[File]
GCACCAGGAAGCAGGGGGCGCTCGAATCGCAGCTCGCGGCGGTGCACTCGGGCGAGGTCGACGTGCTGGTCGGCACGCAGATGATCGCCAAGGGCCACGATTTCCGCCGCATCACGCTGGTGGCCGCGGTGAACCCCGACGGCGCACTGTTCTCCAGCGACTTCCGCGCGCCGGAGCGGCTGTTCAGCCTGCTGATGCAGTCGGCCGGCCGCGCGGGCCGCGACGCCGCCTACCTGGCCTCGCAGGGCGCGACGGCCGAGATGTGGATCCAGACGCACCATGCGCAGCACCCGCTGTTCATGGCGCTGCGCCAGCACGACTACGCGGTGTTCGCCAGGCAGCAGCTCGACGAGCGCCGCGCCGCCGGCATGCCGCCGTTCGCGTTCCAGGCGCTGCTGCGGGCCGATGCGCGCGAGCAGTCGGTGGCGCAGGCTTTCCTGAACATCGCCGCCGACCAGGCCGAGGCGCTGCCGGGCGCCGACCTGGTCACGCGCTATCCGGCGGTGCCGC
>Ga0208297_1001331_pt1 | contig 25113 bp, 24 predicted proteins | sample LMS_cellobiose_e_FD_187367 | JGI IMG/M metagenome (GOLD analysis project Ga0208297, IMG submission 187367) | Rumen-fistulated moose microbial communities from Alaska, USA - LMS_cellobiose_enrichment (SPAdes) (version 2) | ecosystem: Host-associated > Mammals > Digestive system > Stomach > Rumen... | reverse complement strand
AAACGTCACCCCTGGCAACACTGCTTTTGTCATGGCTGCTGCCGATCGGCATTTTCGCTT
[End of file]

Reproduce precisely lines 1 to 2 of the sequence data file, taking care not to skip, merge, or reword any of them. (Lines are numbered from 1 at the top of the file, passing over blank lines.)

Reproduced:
GCACCAGGAAGCAGGGGGCGCTCGAATCGCAGCTCGCGGCGGTGCACTCGGGCGAGGTCGACGTGCTGGTCGGCACGCAGATGATCGCCAAGGGCCACGATTTCCGCCGCATCACGCTGGTGGCCGCGGTGAACCCCGACGGCGCACTGTTCTCCAGCGACTTCCGCGCGCCGGAGCGGCTGTTCAGCCTGCTGATGCAGTCGGCCGGCCGCGCGGGCCGCGACGCCGCCTACCTGGCCTCGCAGGGCGCGACGGCCGAGATGTGGATCCAGACGCACCATGCGCAGCACCCGCTGTTCATGGCGCTGCGCCAGCACGACTACGCGGTGTTCGCCAGGCAGCAGCTCGACGAGCGCCGCGCCGCCGGCATGCCGCCGTTCGCGTTCCAGGCGCTGCTGCGGGCCGATGCGCGCGAGCAGTCGGTGGCGCAGGCTTTCCTGAACATCGCCGCCGACCAGGCCGAGGCGCTGCCGGGCGCCGACCTGGTCACGCGCTATCCGGCGGTGCCGC
>Ga0208297_1001331_pt1 | contig 25113 bp, 24 predicted proteins | sample LMS_cellobiose_e_FD_187367 | JGI IMG/M metagenome (GOLD analysis project Ga0208297, IMG submission 187367) | Rumen-fistulated moose microbial communities from Alaska, USA - LMS_cellobiose_enrichment (SPAdes) (version 2) | ecosystem: Host-associated > Mammals > Digestive system > Stomach > Rumen... | reverse complement strand